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How do you store snapshots in an Amazon S3 bucket?

Summary

The default Recorder class stores objects in memory. You can implement a custom Recorder class that writes snapshots to an S3 bucket to improve the Recorder's functionality.

In this tutorial, you'll learn how to implement a custom Recorder that reads and writes snapshots from an S3 bucket to enable time-travel debugging.

Prerequisites

We recommend you complete the Getting Started section before implementing a custom Recorder class.

Step 1: Implementing required methods

A Recorder class consists of four methods, of which three are optional.

interface Recorder {
/**
* Records a snapshot. This function is called by AppEngine after EVERY state dispatch.
* It is up to you to decide where to store this Snapshot, if at all.
*/
afterDispatch(snapshot: Snapshot): Promise<void>;

/** Returns all recorded snapshots. */
getSnapshots?(): Promise<Snapshot[]>;

/**
* Omit this function to disable explicit snapshot creation
* It is up to you to decide where to store this Snapshot.
*/
createSnapshot?(snapshot: Snapshot): Promise<void>;

/** Loads a snapshot. Omit this function if you do not want persistence */
loadSnapshot?(id?: string): Promise<Snapshot | null>;
}

Below is the skeleton for your class for this example. Note that the constructor expects a file name for the snapshot you want to store and an S3 bucket name.

customRecorder.ts
import { S3Download, S3Upload } from './s3Helper';

export class S3Recorder {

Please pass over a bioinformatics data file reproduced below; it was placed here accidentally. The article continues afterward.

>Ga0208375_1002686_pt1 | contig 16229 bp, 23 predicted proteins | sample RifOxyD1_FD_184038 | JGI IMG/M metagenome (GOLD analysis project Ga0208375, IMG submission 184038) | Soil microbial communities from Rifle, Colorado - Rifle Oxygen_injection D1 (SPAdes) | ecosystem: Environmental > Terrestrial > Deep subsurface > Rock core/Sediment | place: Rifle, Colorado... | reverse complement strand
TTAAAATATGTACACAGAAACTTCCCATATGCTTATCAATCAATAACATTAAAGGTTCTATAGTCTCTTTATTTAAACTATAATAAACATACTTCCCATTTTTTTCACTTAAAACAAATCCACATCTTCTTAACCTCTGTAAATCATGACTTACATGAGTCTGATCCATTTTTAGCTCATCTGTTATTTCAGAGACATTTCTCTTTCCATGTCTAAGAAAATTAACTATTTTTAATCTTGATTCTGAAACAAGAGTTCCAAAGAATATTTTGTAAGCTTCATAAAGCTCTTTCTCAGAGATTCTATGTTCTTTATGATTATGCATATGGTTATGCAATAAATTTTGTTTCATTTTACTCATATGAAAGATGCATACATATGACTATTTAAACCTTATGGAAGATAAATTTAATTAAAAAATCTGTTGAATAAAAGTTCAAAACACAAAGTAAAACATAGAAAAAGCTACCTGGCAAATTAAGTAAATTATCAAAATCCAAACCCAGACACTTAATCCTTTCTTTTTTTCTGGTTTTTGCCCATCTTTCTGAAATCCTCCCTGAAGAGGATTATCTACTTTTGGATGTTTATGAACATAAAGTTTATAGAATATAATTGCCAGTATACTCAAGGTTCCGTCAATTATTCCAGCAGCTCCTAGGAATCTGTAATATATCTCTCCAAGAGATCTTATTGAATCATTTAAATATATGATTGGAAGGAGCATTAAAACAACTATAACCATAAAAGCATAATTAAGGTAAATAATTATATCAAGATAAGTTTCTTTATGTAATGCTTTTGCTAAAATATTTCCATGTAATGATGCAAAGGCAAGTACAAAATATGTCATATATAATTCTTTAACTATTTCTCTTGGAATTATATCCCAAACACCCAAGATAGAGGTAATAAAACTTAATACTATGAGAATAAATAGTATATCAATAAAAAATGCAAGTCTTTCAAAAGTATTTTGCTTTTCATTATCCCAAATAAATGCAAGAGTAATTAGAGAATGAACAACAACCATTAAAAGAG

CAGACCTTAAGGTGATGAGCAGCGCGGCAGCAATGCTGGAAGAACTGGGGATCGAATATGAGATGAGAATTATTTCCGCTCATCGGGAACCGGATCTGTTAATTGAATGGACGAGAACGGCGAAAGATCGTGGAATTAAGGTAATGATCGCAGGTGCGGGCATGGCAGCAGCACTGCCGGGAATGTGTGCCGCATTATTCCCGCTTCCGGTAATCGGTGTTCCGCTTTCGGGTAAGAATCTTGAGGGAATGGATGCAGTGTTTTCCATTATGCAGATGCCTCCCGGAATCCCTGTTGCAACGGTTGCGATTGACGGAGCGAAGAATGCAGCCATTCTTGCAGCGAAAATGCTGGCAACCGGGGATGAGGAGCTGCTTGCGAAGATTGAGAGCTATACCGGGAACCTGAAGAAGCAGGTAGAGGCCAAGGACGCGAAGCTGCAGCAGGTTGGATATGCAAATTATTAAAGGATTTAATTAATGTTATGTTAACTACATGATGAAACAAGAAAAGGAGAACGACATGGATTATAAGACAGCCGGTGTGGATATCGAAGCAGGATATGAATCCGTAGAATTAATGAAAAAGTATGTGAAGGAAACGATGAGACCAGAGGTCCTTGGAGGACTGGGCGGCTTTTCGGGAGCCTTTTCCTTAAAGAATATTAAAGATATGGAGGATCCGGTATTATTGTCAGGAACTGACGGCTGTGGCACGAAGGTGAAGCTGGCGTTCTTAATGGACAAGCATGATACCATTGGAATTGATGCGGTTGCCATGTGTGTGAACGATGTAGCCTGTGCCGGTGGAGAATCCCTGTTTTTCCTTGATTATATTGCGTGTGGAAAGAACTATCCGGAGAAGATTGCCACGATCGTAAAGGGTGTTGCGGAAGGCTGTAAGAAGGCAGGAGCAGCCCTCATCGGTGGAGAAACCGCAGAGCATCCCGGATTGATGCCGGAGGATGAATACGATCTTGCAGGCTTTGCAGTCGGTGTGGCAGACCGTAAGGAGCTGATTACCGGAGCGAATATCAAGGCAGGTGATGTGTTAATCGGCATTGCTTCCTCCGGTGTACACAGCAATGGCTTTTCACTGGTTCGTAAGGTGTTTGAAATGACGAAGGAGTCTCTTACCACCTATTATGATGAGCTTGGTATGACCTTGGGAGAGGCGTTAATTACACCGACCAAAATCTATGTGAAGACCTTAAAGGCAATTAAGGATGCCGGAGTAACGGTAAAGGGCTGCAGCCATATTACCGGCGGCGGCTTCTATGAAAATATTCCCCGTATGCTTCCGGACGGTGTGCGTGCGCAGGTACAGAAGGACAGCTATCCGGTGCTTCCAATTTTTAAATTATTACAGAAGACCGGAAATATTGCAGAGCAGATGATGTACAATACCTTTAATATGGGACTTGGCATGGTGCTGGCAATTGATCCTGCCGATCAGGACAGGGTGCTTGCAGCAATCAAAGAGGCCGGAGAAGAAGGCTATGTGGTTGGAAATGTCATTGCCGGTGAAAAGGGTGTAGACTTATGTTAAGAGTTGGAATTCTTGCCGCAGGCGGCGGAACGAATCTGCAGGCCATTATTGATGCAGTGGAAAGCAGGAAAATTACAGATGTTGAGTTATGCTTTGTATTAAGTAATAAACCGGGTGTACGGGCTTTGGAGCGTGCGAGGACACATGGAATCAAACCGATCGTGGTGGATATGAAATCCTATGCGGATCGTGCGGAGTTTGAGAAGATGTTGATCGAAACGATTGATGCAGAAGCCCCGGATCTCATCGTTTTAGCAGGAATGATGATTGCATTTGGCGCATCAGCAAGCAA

snapshot: any = { action: null, state: null };
file: string = '';
bucket: string = '';
timer: any;

constructor(file: string, bucket: string) {
this.file = file;
this.bucket = bucket;
}

async afterDispatch(snapshot: any) {

}

async createSnapshot(snapshot: any) {

}

async loadSnapshot() {

}
}

Next, let's take a quick look at the S3 helper functions. You'll use the S3Download and S3Upload functions to implement the skeleton methods for the S3Recorder. The other functions exposed by this S3 helper file can be used to build more advanced S3 recording functionality.

Make sure to replace the AWS_ENDPOINT, AWS_ACCESS_KEY_ID, AWS_SECRET_ACCESS_KEY, and REGION with your bucket and access point details.

s3Helper.ts
import {
CreateBucketCommand,
DeleteObjectCommand,
GetObjectCommand,
HeadBucketCommand,
HeadObjectCommand,
PutObjectCommand,
S3Client,
} from '@aws-sdk/client-s3';

export const s3 = new S3Client({
endpoint: process.env.AWS_ENDPOINT, // Only needed for VPS access point
region: process.env.REGION,
credentials: {
accessKeyId: process.env.AWS_ACCESS_KEY_ID as string,
secretAccessKey: process.env.AWS_SECRET_ACCESS_KEY as string,
},
});

export async function S3CreateBucketIfNotExists(Bucket: string) {
try {
await s3.send(
new CreateBucketCommand({
Bucket: Bucket,
}),
);
return true;
} catch (err: any) {
if (err.Code === 'BucketAlreadyOwnedByYou') {
return true;
}
if (err.Code === 'BucketAlreadyExists') {
return true;
}
throw err;
}
}

export async function S3BucketExists(Bucket: string) {
const options = {
Bucket: Bucket,
};
try {
await s3.send(new HeadBucketCommand(options));
return true;
} catch (error: any) {
if (error.statusCode === 404) {
return false;
}
throw error;
}
}

export async function S3Upload(Bucket: string, Key: string, Body: any): Promise<void> {
await s3.send(
new PutObjectCommand({
Bucket: Bucket,
Key: Key,
Body: Body,
}),
);
}

export async function S3Download(Bucket: string, Key: string) {
return s3.send(
new GetObjectCommand({
Bucket: Bucket,
Key: Key,
}),
);
}

export async function S3Delete(Bucket: string, Key: string): Promise<any> {
return s3.send(
new DeleteObjectCommand({
Bucket: Bucket,
Key: Key,
}),
);
}

export async function S3Exists(Bucket: string, Key: string): Promise<boolean> {
try {
await s3.send(
new HeadObjectCommand({
Bucket: Bucket,
Key: Key,
}),
);
return true;
} catch (err: any) {
if (err.Code === 'NotFound') {
return false;
}
throw err;
}
}